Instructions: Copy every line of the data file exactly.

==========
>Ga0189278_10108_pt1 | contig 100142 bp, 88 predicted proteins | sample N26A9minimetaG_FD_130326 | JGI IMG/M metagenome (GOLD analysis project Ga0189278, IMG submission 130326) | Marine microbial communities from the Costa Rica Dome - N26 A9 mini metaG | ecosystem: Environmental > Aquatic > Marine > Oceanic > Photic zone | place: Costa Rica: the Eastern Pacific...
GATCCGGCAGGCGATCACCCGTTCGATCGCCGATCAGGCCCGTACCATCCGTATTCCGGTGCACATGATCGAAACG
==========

>Ga0189278_10108_pt1 | contig 100142 bp, 88 predicted proteins | sample N26A9minimetaG_FD_130326 | JGI IMG/M metagenome (GOLD analysis project Ga0189278, IMG submission 130326) | Marine microbial communities from the Costa Rica Dome - N26 A9 mini metaG | ecosystem: Environmental > Aquatic > Marine > Oceanic > Photic zone | place: Costa Rica: the Eastern Pacific...
GATCCGGCAGGCGATCACCCGTTCGATCGCCGATCAGGCCCGTACCATCCGTATTCCGGTGCACATGATCGAAACG